It's always nice to have a dream to the impossible. To protect it without telling everyone, to approach it with all your means and the power of your heart. To keep it as it was, non-realistic. To occasionally watch it draw itself away from you, slowly and abruptly getting shattered in front of you, unable to react. And then, you are at a crossroad. You either go against even worse odds than before, or you slowly - gradually realize the aching truth. Perhaps, you wonder, it wasn't meant to be. Perhaps you were wrong about it from the beginning, but you somehow let the excitement get the best of you.Perhaps perhaps perhaps.Where were you when we were getting high?But what if you're wrong. What if this is hardenship you're forced to overcome, and you're only being disheartened by a simple obstacle? Don't we all sometimes focus on the problem itself and not on its solution? Isn't the possibility that this could be the last obstacle to ever come between your goal, alluring to say the least? Thrilling? Doesn't it make you wonder how many times you've given up right at the end, never knowing how close you actually were? Why let your dreams be fictions of your imagination when you can give them physical presence and existence?It's always a hard place to be, right in the middle. Especially when hope is gone.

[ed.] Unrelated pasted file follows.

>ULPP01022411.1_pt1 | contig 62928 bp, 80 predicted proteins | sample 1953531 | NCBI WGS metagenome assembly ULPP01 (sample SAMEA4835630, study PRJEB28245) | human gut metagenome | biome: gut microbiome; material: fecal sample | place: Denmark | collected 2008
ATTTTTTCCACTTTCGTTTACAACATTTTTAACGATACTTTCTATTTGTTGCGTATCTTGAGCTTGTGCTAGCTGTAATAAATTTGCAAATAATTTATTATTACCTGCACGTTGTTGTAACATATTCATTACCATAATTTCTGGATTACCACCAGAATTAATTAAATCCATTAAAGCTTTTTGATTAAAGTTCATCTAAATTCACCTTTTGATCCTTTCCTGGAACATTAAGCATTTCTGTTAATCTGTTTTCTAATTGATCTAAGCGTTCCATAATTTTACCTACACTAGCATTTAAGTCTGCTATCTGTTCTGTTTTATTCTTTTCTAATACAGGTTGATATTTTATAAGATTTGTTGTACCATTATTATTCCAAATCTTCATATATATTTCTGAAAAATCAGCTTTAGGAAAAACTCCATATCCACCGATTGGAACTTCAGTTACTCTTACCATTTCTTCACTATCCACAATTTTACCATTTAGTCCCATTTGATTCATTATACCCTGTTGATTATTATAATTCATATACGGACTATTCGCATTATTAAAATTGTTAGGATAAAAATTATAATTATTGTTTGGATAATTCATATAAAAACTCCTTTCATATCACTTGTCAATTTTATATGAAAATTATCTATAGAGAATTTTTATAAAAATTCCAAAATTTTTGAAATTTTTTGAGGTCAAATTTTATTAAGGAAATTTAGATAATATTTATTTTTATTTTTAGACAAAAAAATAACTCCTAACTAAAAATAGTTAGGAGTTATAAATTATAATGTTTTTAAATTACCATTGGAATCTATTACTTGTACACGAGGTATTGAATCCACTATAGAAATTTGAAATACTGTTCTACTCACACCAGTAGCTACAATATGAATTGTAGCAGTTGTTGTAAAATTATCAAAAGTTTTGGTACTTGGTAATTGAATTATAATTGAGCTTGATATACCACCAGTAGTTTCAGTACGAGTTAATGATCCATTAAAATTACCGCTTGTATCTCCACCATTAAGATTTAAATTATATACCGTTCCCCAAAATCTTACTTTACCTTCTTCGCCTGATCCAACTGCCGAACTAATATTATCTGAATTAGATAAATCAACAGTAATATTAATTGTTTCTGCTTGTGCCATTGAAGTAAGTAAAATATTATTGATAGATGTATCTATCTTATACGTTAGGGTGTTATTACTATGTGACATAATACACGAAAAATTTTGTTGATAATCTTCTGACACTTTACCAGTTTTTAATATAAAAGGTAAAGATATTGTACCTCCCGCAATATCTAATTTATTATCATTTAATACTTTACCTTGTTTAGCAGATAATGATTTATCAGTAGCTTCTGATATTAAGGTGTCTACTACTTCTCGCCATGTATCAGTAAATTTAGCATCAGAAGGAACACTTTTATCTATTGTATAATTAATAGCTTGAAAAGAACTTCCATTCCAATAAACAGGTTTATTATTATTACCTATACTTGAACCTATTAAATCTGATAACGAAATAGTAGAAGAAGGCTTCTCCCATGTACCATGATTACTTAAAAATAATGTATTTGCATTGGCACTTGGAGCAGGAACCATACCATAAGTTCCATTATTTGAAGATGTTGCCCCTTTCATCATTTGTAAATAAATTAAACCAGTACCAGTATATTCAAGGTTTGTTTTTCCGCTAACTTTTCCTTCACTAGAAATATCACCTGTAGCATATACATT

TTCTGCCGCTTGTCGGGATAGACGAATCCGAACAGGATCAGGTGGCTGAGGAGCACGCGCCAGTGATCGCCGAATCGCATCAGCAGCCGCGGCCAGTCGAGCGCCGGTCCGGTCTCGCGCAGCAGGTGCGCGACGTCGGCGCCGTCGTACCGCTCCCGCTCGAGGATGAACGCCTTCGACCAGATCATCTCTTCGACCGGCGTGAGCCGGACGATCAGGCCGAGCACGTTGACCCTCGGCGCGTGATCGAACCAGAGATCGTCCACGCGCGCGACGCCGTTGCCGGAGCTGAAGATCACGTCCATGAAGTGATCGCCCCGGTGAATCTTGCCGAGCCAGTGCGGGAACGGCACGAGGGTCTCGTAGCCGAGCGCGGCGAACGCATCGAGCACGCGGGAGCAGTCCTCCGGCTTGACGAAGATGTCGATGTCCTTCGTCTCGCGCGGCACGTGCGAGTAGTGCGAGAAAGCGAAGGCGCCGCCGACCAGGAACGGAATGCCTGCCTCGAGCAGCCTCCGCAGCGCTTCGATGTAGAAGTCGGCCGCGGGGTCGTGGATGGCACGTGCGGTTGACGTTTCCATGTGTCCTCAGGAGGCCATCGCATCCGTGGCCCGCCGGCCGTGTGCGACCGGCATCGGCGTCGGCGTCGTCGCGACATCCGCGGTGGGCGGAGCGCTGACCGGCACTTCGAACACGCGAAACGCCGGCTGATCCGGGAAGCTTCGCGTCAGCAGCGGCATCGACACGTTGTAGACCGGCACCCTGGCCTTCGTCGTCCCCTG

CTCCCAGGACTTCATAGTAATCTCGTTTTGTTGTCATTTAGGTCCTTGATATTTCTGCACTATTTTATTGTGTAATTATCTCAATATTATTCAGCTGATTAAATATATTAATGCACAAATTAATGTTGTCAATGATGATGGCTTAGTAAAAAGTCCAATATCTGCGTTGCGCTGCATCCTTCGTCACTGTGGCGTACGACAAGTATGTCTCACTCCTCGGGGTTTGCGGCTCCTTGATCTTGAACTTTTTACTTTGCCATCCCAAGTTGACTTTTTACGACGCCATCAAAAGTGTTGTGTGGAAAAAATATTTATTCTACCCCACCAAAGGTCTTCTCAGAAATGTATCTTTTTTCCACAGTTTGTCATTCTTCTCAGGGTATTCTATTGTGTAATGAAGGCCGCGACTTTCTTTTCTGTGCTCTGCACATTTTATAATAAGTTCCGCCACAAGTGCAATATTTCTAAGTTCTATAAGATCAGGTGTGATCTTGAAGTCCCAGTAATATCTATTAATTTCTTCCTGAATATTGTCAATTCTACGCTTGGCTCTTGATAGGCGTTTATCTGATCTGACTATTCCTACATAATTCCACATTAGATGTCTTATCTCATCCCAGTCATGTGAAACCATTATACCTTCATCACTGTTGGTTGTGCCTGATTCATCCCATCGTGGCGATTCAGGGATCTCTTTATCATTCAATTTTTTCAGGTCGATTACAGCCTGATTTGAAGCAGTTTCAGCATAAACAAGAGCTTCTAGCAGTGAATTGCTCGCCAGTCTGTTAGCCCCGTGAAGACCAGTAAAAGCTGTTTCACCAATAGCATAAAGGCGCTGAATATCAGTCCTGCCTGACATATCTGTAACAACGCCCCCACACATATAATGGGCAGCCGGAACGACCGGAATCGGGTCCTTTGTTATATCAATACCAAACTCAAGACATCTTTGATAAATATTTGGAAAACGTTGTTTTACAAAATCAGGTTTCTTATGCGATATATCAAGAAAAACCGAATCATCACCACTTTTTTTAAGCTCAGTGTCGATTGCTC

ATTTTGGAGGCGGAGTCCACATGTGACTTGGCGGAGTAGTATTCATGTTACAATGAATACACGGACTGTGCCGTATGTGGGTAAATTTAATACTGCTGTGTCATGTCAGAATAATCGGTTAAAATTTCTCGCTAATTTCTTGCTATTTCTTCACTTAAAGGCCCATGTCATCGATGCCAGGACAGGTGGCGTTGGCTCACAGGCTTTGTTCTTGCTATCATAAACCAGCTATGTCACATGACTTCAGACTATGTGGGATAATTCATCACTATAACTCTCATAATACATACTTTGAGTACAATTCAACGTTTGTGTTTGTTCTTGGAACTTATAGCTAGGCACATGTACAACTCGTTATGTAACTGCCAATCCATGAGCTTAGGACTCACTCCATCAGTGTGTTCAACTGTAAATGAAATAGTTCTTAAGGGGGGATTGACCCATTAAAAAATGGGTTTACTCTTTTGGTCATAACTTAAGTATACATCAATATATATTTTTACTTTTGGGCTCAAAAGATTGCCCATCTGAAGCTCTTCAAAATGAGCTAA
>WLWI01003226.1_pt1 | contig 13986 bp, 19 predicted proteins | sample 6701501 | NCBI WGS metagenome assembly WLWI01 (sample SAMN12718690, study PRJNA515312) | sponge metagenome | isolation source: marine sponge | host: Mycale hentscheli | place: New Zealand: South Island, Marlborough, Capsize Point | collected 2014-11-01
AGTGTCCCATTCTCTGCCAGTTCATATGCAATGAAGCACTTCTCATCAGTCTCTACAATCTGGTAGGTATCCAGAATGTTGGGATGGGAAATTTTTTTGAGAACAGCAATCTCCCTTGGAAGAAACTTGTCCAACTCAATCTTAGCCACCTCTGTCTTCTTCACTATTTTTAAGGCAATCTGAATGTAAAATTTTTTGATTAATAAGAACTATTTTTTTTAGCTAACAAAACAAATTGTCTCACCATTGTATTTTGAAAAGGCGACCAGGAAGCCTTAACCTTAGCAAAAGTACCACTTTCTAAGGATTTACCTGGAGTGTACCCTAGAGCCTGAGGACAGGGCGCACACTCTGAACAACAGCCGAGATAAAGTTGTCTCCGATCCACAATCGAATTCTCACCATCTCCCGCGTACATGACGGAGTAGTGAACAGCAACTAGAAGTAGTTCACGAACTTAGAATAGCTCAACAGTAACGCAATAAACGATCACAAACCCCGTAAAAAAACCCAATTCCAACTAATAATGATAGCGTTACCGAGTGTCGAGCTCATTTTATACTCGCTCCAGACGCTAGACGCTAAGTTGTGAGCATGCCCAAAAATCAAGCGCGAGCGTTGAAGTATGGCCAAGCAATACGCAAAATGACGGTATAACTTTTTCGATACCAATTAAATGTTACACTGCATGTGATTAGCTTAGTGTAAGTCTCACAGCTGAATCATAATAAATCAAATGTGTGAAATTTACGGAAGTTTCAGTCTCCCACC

Summer. Eventually, we've come to behave in certain moods and patterns throughout our lives during those three months. Whether it's super hot, sweaty or just a bit sunnier than winter, summer affects our personalities. Usually for the better, cheering us up just by helping us reach the realization that it has come to pass. Exceptionally, it makes us gloomy, annoyed, cursing at the sun for being so bright.Nena, why are you so pretty.There are certain things that hit the spot for me, mostly everpresent during ze estate.Most prominently, asides the temperature heavily rising to unbearable levels (I do live in Greece), it's the music. Especially the presence of ukelele in songs. And what makes the "summer" feeling is ukelele covers of sweet songs.